Arthur and Owein (playing Gwyddbwyl, a sort of chess)
(Artist: once again, Alan Lee)
Arthur is the final Hero portrayed within these three stories, and though he takes the position of a supporting character, his two appearances in “Culhwch and Olwen” and in “The Lady of the Fountain” are very different indeed. In “Culhwch and Olwen,” Arthur is shown as being a sort of rowdy, good-hearted leader – the kind who can never turn down a good feast. However, he is nevertheless a powerful chieftain, and has a devoted retinue which will follow his every command. But the Arthur in “The Lady of the Fountain” is not the same – in this story, he becomes more of a revered emperor, and Owein is portrayed as being stronger than he.

These four men – Pwyll, Culwch, Owein, and Arthur – all emphasize the characteristics of the Celtic Hero. Through these tales of their adventures, we can see that the Celtic Hero undergoes a period of growth, exhibits a strong fortitude in the face of adversity, and exemplifies honor and chivalry. 


  1. You are having an Arthurian Lit class?? I envy you! Do you have a reading list and/or a study plan that you could share? Not that I don't have enough Arthurian books to read :), but I'd be really interested to see how such a class is organised and what books are chosen for it.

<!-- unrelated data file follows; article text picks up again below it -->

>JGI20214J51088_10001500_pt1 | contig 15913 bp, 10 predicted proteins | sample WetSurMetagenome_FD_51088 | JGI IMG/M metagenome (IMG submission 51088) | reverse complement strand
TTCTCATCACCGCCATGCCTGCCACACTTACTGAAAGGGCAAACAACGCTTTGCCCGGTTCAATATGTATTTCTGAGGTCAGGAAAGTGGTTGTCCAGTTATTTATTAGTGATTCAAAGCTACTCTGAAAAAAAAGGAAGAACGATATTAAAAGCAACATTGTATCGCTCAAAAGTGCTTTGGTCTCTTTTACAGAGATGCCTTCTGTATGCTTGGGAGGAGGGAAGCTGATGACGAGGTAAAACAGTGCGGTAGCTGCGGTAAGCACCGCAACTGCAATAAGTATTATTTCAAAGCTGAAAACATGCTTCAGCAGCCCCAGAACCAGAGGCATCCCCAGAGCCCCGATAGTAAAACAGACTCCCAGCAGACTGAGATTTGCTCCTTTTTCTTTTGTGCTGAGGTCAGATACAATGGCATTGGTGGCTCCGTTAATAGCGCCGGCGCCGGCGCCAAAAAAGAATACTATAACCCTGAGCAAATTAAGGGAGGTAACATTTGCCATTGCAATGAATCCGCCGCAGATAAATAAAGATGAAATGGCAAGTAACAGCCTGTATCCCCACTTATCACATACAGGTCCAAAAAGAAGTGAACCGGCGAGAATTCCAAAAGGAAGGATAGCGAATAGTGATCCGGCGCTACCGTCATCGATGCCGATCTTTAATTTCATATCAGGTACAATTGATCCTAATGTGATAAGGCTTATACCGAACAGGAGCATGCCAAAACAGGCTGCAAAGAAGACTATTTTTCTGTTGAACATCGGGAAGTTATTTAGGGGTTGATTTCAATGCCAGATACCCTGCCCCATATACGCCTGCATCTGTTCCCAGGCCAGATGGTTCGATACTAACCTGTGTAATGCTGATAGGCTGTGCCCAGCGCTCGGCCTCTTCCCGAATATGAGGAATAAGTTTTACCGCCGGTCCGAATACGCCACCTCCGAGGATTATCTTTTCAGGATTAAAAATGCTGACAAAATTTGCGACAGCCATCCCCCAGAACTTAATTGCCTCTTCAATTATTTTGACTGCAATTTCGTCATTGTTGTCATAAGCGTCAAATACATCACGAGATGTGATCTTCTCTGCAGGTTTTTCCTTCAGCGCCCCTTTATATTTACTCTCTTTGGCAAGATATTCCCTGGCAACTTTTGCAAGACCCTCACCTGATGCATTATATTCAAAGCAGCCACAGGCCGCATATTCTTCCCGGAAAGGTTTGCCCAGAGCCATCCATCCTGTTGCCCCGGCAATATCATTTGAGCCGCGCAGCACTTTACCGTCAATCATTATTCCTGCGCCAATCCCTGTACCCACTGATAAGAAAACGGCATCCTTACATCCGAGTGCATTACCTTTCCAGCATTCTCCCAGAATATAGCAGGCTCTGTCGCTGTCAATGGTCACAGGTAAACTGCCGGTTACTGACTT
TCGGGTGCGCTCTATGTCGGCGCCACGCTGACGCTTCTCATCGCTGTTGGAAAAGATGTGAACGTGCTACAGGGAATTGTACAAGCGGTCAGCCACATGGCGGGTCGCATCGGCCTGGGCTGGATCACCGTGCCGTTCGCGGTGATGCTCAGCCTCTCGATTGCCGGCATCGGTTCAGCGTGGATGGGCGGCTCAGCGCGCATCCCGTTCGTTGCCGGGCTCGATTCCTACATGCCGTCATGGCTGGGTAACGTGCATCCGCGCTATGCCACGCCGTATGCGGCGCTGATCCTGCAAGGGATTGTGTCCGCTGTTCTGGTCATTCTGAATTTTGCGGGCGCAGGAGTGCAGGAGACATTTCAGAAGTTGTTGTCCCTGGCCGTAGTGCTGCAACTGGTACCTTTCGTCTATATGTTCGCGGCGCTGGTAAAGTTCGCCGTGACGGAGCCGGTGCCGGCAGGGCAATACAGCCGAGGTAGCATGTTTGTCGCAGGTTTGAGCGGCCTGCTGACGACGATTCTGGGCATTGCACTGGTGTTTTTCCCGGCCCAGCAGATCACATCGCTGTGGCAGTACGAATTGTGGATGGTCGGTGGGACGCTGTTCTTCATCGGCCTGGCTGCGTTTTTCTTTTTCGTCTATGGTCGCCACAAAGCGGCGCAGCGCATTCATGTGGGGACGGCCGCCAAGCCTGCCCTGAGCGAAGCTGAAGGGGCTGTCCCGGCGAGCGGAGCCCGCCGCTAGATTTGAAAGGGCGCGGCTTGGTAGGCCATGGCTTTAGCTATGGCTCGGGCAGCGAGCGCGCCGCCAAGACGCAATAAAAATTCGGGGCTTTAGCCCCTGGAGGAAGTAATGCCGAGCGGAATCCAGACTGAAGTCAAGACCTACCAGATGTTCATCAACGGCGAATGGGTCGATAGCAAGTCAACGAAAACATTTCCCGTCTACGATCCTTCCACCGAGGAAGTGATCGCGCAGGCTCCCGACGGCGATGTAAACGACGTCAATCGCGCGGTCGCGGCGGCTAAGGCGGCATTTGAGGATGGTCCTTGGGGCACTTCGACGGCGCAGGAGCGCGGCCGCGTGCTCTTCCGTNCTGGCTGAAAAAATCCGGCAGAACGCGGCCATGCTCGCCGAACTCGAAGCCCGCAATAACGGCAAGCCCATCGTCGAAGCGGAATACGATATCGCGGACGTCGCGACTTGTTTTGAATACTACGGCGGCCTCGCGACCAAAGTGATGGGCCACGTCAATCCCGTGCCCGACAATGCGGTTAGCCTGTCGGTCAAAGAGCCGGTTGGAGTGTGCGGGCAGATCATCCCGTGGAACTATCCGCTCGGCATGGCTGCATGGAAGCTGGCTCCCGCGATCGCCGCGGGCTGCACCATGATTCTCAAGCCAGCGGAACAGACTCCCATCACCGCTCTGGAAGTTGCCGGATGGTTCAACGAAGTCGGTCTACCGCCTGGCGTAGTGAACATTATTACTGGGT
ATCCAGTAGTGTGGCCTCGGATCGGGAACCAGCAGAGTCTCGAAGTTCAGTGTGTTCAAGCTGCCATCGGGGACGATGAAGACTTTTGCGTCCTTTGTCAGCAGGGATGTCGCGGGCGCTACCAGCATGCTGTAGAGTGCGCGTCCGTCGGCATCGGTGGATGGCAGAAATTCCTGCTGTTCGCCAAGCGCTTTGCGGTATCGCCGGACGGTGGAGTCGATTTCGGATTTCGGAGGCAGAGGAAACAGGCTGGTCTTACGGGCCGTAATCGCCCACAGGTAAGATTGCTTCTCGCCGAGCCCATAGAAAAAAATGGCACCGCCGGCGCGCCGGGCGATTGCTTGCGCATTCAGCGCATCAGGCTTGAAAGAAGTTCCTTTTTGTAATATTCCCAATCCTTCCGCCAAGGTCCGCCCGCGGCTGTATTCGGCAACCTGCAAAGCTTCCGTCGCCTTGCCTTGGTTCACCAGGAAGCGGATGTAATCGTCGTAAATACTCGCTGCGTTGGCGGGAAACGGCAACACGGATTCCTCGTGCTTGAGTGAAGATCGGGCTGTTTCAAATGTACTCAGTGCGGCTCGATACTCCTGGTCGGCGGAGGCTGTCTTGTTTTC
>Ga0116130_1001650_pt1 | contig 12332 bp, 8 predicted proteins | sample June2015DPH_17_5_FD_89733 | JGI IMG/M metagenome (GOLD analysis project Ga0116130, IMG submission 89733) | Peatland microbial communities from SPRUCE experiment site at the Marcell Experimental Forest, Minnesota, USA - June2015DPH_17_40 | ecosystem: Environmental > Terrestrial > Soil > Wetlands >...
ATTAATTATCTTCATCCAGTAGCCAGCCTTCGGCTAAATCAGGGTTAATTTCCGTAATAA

1. Here's a preview of the course I'm taking:
      I believe you can only access the first lesson, but you can see the titles of the other lessons - you just can't enter them.

      I added a couple of books to my Arthurian Lit Challenge in addition to those required by the course, because the course only covered ancient Arthurian literature. If you want to see my list of books for the Arthurian lit challenge, here it is:

      Thanks for reading!

    2. Lucky you, it looks like a wonderful course! I like it that you aren't supposed to read a lot but you rather read in depth. I always feel I'm not getting something by reading fast and without any analysis. I just hope quantity will turn to quality sometime :) I'd be nice to see your further essays! Good luck!

  2. I so enjoyed your descriptions of these stories!

    Have you taken other courses through Mizzou Online? What do you think of them? Do you enjoy them, or are they much like "school"?

    1. Yup, I've taken tons of courses through them - I'm actually graduating highschool with a diploma from them because I took so many! :-)
      For me, they are a way to get school requirements done, and get credit from it. I don't do math and science with them - just English, history, Spanish, etc. They are good because I can do them at my own pace - which means I could technically do a lesson every two weeks, or three lessons every week, depending on the flexibility of my schedule. I can sort of mold them around the more demanding schedules of my other classes.


Book discussions make the world a better place! Write me a comment - I respond to each and every one, I promise. So check back!

(YES! I LOVE TAGS and I do them! So tag away! But no bloggerly awards, though, like the Liebster or the Sisterhood of World Bloggers. Thank you!)